media audiences

What do audiences do with media?

New media and photography theory – Week 7 2013


In this week’s lecture we discussed what the audience do with media, rather than the audience being a concept like last week. We discussed the way that audience can manipulate the forms media for their own satisfaction and purpose. We also used the active vs passive theory by Stuart Hall to help us understand the developments in audience theory.

Key theorists in this week’s lecture were Stuart Hall, Raymond Williams and Katz and Blumler. They all have made vital arguments in theorising the different ways in which an audience can consume the media. Moving on from popular and mass culture media effects, we considered the idea that audience consume media to their own uses and gratifications (Katz and Blumler in Long, P 2012:304). Webster also moves away from the effects models and begins to think about the other forms of consumerism “the “marketplace model”, casts people in the role of consumers who enter the marketplace and selects the products that suit their tastes” (Webster, J 1994:27). An example of the audience pursuing their uses and gratifications in photography would be using images that represent their personal identity, such as a smiley face or a football. This moves furthermore onto the idea that groups of people with collective uses and gratifications become a sub-culture or a fandom. (Long and Wall. 2012:314)

Uses and gratifications explores the idea that we as audiences can positively influence our personal media experiences (Lull in Long, P 2012:305) To do this, we have to become active audiences. Rather than the media coming to the audience, Webster explores the marketplace model as the audience coming to the media, knowledgeable of their preferences and therefore chooses specific products (Webster, J 1994:27). In this context, an audience member would seek out a fashion photographer’s work as they prefer that genre. They would not look for landscape photography if that was the case.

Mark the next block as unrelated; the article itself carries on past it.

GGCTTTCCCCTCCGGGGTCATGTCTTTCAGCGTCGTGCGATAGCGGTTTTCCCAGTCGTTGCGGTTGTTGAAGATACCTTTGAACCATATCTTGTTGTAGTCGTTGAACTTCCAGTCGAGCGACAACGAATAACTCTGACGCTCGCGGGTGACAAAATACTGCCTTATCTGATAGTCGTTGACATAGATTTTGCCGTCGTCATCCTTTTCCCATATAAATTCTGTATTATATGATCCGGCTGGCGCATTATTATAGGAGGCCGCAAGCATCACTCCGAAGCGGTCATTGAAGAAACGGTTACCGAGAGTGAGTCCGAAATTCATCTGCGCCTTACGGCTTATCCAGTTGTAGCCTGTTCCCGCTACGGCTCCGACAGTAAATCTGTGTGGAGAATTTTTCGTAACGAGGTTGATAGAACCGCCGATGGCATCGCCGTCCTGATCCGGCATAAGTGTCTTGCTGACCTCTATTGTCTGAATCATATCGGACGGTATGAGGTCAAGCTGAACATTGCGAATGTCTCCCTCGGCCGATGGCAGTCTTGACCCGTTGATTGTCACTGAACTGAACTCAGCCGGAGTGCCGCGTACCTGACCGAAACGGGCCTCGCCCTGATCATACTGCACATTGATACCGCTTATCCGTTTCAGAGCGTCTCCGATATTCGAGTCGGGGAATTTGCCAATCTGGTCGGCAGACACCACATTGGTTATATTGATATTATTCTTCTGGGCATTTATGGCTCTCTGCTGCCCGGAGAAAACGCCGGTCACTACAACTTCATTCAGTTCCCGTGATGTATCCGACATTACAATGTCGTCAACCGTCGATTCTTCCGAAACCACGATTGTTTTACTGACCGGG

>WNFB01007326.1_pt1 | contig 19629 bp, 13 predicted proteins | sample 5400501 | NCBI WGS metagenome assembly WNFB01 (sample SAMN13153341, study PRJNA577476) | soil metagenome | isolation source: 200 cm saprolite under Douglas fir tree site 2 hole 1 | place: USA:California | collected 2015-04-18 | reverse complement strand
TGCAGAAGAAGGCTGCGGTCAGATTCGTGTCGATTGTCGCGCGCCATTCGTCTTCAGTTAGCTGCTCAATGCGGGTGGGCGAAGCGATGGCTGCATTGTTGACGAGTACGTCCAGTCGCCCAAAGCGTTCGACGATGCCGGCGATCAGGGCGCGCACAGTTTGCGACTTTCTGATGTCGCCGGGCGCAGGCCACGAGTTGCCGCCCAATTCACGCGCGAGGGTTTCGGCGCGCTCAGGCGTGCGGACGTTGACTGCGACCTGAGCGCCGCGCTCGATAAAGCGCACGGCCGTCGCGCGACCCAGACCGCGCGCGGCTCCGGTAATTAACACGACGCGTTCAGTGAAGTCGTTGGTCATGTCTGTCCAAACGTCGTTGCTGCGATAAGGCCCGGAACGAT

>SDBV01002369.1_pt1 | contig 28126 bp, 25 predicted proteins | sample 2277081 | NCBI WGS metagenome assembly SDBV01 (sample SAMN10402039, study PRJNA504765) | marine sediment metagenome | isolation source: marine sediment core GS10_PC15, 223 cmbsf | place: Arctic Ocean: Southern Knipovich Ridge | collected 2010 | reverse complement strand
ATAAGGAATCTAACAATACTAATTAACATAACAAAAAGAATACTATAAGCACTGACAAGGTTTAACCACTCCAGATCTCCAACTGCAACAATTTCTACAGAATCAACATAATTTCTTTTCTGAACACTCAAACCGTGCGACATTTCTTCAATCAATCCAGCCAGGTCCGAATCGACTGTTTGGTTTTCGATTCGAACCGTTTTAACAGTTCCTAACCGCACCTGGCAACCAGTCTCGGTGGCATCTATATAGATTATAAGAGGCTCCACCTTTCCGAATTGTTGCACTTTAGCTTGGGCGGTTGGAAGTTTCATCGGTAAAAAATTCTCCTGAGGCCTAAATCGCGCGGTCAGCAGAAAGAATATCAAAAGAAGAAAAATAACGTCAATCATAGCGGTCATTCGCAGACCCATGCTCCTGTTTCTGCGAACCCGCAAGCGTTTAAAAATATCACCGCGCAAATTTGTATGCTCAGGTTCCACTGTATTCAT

The marketplace model and Stuart Hall’s active audience theory share the same key concepts. They evoke the thought that audiences have increasingly more power over the producers. Webster implies that future developments will occur “it is for such an environment that the laws of supply and demand seem best suited” (Webster, J 1994:34)

To further research into the subject of what the audience do with the media I would conduct an ethnographic study of a fandom. I would emerge myself into the culture of becoming a fan and report on my findings. I would conduct interviews with fans, talk about their relationship with the media producers for their product, observe events and habits of a fan with the aim to interpreting the meaning of fandom.


Long, P and Wall, T (2012) Media Studies: Texts, Production, Context (2nd Edition), London:Pearson.

Webster, J. and Phalen, P.. (1994). Victim, consumer or commodity?. In: Ettema, J. and Whitney, C. Audiencemaking. London: SAGE Publications Ltd. p19-37.


Conceptualising the Audience

New media and photography theory – Week 6 2013